VTOL Crashes

VTOL Crashes

Vertical take-off and landing (VTOL) vehicles are a widely accepted part of aviation. From helicopters to F35B fighter jets, vertical take-off and landing has shown many benefits. In fact, many electric aircraft designers are focusing on creating electric or eVTOL aircraft in order to create commuter flight services that may one day have less environmental impact and cost than conventional airplanes.

A VTOL aircraft reduces the need for a runway and, in many cases, for other transportation to move you from those runways to where you actually need to go. VTOL offers direct point-to-point transportation. The direct nature of VTOL flight is why helicopters are commonly used in military and emergency medical situations.

From an environmental perspective, VTOL reduces the fuel used during the runway and taxiing portions of the flight, along with time spent circling busy airports waiting for runway space. But from a safety perspective, increased VTOL aircraft usage presents a host of new safety concerns.

Increased VTOL Use Could Lead to Serious Safety Concerns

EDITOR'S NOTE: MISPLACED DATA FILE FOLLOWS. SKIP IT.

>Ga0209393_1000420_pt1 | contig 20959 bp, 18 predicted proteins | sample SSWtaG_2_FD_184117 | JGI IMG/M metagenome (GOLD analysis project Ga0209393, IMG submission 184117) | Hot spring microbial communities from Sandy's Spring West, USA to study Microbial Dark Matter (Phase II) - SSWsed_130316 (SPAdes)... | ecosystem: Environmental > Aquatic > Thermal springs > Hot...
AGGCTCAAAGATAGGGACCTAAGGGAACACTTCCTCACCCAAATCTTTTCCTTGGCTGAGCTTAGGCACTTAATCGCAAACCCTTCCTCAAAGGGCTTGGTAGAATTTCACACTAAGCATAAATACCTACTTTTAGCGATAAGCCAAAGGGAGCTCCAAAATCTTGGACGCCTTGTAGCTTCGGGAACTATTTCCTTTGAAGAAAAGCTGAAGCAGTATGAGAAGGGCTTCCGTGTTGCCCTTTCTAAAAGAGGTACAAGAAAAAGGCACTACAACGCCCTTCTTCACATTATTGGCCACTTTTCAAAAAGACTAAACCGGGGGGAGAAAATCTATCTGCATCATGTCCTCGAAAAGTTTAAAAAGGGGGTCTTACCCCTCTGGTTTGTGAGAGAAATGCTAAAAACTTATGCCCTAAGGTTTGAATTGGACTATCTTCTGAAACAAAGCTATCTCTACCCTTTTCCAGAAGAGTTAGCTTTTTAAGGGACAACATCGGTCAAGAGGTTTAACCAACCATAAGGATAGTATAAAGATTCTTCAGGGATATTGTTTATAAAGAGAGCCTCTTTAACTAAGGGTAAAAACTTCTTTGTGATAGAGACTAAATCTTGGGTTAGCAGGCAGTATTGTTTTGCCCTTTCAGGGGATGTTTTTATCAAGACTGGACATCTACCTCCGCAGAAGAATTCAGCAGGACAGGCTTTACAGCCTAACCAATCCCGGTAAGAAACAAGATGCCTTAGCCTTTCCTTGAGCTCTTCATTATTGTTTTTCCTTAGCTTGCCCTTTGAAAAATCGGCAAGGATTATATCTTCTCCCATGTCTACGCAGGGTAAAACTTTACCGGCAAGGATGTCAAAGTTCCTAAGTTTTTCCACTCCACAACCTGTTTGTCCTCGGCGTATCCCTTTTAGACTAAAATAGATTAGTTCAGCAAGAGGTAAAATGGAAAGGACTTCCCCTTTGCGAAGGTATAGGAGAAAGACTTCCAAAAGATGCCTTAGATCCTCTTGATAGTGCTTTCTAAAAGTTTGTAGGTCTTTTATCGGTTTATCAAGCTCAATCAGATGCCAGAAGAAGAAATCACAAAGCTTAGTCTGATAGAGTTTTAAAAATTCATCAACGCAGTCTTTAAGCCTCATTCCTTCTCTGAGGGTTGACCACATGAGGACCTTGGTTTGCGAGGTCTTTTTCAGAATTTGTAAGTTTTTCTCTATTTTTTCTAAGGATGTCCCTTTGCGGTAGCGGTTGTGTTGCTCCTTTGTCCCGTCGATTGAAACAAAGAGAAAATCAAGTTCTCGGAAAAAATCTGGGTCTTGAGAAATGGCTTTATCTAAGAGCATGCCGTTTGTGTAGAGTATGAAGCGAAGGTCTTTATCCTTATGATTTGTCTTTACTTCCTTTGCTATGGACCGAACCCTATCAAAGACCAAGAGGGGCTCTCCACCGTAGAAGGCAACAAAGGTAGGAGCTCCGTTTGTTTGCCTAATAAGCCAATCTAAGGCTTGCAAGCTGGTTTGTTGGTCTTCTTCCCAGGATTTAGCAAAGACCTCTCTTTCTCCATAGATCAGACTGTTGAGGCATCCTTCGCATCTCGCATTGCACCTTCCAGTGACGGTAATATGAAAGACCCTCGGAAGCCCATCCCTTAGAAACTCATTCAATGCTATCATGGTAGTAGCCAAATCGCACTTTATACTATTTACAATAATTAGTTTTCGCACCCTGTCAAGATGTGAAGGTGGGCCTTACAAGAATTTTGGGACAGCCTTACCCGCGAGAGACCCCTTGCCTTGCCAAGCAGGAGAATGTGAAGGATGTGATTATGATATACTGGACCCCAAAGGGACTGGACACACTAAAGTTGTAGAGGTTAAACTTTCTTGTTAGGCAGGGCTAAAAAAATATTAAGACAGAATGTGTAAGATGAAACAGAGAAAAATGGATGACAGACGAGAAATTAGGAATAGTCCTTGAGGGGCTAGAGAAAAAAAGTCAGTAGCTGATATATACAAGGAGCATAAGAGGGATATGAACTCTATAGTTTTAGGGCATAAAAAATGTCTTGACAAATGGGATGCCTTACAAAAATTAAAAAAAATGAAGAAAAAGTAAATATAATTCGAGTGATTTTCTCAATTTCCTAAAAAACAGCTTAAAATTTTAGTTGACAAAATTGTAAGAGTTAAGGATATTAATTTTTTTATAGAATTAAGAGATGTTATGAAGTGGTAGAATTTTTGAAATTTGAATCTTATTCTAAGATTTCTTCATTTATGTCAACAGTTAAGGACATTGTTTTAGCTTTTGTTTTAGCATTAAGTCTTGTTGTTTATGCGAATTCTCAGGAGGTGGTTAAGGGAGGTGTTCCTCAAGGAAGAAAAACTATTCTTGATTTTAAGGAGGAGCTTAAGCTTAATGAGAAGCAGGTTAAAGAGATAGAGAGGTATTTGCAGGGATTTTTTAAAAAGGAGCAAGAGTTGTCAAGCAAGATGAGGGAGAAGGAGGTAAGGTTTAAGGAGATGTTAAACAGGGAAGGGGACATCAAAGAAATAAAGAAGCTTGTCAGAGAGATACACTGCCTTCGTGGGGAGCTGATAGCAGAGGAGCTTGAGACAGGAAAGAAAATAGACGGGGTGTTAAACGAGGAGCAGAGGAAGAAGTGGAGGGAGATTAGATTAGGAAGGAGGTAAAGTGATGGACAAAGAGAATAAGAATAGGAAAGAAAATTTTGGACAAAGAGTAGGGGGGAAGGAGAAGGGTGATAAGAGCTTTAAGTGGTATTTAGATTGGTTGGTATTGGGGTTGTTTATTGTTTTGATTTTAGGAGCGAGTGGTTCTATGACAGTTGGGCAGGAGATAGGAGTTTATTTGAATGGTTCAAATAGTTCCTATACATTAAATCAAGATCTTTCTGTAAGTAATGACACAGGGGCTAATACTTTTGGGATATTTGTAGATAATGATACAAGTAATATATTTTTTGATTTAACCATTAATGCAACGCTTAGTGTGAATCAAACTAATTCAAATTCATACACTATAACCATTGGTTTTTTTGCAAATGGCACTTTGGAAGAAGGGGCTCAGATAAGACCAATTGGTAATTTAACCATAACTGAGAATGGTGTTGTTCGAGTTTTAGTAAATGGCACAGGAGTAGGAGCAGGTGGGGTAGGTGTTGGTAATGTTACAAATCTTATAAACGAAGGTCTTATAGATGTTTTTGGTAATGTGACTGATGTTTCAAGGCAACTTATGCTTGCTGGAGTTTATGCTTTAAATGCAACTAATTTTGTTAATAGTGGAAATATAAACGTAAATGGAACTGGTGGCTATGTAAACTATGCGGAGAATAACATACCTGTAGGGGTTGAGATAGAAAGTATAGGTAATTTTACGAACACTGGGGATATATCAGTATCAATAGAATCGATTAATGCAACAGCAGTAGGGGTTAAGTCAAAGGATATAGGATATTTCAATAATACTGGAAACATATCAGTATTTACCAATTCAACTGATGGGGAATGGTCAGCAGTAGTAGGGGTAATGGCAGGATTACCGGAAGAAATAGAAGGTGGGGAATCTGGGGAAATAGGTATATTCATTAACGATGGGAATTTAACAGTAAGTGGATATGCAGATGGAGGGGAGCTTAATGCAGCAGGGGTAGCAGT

Although VTOL aircraft provide some safety benefits over traditional airplanes—including not needing a runway to taxi, take-off, or land—there are still real challenges behind the move to increase VTOL transportation. As with the move to self-driving vehicles, the move to eVTOL will have its benefits, but could also have very real drawbacks.

Not requiring all aircraft to land at an airport will change traffic patterns in the sky above the cities. Already, some tourist attractions boast enough aircraft that critics say the sky in the immediate area is too crowded, and the regulations aren’t strict enough on air tour companies. With more aircraft in the sky above cities, regulators will have to move to ensure that not only are the aircraft themselves safe, but also that they are operated in a safe manner.

Consider what might happen when VTOL air-taxi services begin landing at the tops of buildings downtown. That could create massive air traffic, with only a limited number of controllers to tell operators when it is safe for them to take off or land. This increases the risk of a catastrophic accident involving a VTOL aircraft. Accidents in urban areas increase the risk of fatalities on the ground, as well.

And, while the aircraft might be smaller than typical planes, they could still cause a lot of damage if they were to crash into a building.

These are all issues for regulators to explore before VTOL aircraft becomes widely used as an alternative commercial transportation system. Although the damage caused by a VTOL accident might be small compared with that of a passenger jet, it’s possible that accident patterns could become similar to those of passenger cars. A lot of small accidents involving one or two VTOL aircraft can quickly add up to a large number of severe injuries or fatalities.